Story Time: Why can’t gameplay and narrative get along?

The script makes no sense, but blowing sh*t up is appealing so that’s alright. Not to be a Mister Negative Ned, but I was under the impression that game developers and writers had a lump of high-functioning organic matter in the space between their ears. […]
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The script makes no sense, but blowing sh*t up is appealing so that’s alright.

Not to be a Mister Negative Ned, but I was under the impression that game developers and writers had a lump of high-functioning organic matter in the space between their ears. Recent mainstream titles – you know, the stuff weElectronic Theatre Image actually tend to expect a decent story from – have given me cause to doubt this thesis.

The two games that have succeeded in goading my inner critic to the point where I could almost kiss my smiling, professionally unbiased, side goodbye and unleash a tirade of cutting remarks are the rehashed Tomb Raider and BioShock Infinite. What’s interesting is that I have found these games gradually dislikeable for their almost polar opposite displays of the same problem: their stories and how they’re told to us.

Just to be clear, there are no spoilers in the proceeding paragraphs, though you may very well resent me for pointing out the flaws in these games – seeing as they are, to be honest, entertaining games to play as long as you don’t think too hard. Another thing to consider is that I’m not ‘picking’ on these games alone, just citing them as two recent examples of a problem that’s become an acute illness of the AAA title.

Understood? Excellent.

The problem in question is more of a continuity issue; how to maintain the feel of the narrative and the impact of the script while the player is running free in the game world, so the gameplay and story don’t clash.

This is something Tomb Raider managed to fail at with rather spectacular flourishes of stupidity. I actually laughed once or twice during the gritty cutscenes, which were pumped full of Ms. Croft’s breathless lines of seriousness and intense melodrama, Electronic Theatre Imagebecause only a few seconds beforehand I’d been gunning down wave after wave of armed thugs. Thugs who were supposed to be survivors, tough men who knew how to adapt and overcome.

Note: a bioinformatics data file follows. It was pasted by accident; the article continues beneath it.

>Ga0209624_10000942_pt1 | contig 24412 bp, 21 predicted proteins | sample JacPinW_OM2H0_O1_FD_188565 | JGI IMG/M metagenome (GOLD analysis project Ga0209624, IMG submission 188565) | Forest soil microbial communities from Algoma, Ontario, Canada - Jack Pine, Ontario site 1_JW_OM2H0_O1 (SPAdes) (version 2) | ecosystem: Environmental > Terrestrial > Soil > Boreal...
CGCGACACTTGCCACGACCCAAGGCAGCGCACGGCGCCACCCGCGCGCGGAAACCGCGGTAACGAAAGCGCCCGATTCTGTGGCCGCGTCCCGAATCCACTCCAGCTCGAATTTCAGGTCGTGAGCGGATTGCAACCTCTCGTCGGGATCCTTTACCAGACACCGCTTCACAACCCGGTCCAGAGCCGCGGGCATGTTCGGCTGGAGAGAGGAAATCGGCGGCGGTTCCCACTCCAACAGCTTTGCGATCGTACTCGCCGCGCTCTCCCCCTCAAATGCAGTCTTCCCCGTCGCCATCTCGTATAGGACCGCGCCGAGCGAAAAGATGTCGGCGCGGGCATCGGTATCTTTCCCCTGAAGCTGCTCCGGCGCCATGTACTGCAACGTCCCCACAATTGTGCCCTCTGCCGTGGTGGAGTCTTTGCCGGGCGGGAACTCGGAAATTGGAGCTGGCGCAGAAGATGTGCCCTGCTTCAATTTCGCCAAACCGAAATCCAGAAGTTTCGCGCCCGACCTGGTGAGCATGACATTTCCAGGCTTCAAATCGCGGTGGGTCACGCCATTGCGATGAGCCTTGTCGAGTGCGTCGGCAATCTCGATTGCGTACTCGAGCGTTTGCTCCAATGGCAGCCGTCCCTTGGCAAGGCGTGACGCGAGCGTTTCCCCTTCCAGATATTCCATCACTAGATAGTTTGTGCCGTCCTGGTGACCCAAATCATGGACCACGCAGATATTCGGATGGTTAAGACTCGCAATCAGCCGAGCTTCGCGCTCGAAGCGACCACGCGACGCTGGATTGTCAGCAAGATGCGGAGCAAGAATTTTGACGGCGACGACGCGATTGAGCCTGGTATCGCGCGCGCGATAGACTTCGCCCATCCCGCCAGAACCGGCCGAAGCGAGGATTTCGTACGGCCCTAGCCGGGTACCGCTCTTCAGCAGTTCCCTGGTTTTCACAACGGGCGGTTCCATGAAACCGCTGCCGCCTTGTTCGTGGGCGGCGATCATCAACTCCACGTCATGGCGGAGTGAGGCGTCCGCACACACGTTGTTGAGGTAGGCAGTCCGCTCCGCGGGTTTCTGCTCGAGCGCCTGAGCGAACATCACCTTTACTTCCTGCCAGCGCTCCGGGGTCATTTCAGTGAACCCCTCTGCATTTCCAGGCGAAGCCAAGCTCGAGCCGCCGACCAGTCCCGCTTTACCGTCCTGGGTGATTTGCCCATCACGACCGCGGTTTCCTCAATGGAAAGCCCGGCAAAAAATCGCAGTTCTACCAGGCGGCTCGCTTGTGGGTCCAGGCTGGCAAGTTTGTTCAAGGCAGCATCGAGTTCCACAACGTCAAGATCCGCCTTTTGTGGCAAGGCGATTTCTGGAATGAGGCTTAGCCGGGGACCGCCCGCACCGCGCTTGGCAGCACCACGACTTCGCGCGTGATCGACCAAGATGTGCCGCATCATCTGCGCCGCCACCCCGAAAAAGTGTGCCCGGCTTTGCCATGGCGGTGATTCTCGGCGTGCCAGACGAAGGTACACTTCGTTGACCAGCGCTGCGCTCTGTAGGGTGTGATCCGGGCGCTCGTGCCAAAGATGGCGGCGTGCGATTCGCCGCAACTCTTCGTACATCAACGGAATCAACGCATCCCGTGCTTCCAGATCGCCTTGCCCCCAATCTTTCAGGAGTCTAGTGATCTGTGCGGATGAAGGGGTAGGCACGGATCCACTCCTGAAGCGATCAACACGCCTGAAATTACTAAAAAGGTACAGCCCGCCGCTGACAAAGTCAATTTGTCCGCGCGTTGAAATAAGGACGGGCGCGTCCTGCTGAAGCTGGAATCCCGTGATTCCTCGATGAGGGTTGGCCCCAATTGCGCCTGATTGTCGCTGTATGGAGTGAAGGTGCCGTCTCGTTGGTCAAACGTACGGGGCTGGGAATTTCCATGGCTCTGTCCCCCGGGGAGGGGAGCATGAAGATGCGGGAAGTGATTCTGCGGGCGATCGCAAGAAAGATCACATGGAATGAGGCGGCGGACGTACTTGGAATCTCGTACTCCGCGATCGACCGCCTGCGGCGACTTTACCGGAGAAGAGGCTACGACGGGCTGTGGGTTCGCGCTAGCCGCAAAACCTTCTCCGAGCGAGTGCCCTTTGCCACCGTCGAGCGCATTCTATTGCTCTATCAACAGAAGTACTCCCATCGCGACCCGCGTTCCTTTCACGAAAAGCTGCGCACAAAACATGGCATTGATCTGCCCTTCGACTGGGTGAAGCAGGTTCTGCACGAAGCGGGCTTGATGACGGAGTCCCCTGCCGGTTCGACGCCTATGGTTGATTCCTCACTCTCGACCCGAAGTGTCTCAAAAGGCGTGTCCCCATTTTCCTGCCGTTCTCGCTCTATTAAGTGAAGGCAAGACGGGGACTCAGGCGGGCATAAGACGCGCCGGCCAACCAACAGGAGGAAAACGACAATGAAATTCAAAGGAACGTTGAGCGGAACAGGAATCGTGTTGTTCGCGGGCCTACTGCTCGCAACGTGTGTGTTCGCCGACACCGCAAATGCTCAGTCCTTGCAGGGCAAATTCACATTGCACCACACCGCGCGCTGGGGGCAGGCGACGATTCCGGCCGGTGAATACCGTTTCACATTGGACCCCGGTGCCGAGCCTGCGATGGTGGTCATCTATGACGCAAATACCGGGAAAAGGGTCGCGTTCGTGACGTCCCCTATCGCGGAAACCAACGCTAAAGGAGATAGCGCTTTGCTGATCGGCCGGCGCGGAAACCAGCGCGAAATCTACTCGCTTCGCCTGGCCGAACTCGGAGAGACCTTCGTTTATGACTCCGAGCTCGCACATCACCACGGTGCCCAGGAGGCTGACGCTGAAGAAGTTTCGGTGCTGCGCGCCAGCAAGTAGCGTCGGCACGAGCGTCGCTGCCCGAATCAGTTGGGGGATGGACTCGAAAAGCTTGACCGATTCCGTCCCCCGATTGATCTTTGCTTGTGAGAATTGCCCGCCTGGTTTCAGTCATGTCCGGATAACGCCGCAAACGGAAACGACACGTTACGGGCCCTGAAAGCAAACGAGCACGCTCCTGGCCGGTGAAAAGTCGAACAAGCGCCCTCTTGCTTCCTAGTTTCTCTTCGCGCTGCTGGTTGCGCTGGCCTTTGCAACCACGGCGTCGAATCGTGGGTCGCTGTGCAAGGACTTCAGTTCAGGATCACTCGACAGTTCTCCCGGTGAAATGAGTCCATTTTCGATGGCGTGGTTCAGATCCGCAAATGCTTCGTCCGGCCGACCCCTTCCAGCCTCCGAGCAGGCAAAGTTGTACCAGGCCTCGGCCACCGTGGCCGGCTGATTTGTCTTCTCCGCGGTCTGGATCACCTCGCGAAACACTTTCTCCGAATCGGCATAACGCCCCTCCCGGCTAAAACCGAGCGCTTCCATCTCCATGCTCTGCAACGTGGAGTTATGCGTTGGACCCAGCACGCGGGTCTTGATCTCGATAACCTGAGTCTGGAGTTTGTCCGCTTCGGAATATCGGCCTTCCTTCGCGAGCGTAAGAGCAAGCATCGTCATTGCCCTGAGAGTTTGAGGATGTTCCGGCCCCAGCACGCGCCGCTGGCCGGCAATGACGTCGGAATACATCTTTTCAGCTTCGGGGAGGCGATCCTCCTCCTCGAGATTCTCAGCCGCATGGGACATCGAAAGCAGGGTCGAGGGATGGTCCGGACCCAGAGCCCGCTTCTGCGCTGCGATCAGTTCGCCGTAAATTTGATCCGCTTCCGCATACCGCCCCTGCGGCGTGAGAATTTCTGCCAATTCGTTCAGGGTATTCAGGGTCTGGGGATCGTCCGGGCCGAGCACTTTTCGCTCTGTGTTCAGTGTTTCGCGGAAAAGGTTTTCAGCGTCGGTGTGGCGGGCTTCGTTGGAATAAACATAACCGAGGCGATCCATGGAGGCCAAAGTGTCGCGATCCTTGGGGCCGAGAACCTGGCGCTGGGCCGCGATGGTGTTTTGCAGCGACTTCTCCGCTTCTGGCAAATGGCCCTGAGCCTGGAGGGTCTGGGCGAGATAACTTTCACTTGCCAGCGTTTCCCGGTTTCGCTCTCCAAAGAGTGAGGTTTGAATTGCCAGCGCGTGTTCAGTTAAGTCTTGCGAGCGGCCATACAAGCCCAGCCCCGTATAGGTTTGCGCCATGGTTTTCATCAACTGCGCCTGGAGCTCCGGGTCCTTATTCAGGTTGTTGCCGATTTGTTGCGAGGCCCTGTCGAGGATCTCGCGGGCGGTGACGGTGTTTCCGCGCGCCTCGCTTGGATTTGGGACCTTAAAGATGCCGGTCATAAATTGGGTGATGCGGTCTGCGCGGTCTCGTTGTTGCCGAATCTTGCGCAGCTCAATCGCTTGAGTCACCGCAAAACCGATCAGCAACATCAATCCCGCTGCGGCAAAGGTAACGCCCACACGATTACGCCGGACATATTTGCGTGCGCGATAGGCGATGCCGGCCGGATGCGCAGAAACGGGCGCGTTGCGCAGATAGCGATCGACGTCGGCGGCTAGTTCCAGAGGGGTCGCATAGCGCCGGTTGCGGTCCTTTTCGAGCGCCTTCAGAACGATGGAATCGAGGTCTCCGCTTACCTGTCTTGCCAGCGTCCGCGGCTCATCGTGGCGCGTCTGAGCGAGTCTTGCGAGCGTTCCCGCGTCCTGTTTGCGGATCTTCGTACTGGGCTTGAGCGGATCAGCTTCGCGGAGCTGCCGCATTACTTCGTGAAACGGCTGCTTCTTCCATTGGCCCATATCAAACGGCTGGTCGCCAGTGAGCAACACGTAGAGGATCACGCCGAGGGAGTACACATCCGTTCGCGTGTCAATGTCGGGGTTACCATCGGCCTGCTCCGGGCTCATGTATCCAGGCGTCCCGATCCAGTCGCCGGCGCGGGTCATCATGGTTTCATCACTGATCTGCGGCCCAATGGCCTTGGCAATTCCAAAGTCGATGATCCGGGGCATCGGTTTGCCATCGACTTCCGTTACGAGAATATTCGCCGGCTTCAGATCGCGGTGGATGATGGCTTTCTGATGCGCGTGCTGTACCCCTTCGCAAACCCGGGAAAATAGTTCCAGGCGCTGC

They sure as hell couldn’t overcome Lara’s ancient English art of walking slowly towards the enemy while firing. ‘Survivors’, my arse. Hell, I’d blown up entire buildings by shooting red barrels – we all know red barrels explode when you shoot them – and ‘insta-killing’ enemies with dodge moves for bonus experience. Then a cutscene happens and Lara is bricking it while trying to overhear conversations, climb up radio towers, or infiltrate ruined buildings. Come to think of it, didn’t she get stabbed in or around the kidney near the beginning of the game? She must heal fast to be able to ignore such a wound and run around an entire island.

I had a healthy discussion/light argument with a certain editor a few weeks ago about Ms. Croft’s latest adventures, and whilst we agreed the script wasn’t offset too well by the gameplay his opinion on the game itself was that it appealed to the mass market. Electronic Theatre ImageBy appealing to a wider audience – who presumably like cover-shooter mechanics and blowing things up with under-slung grenade launchers – Tomb Raider had reignited its franchise success.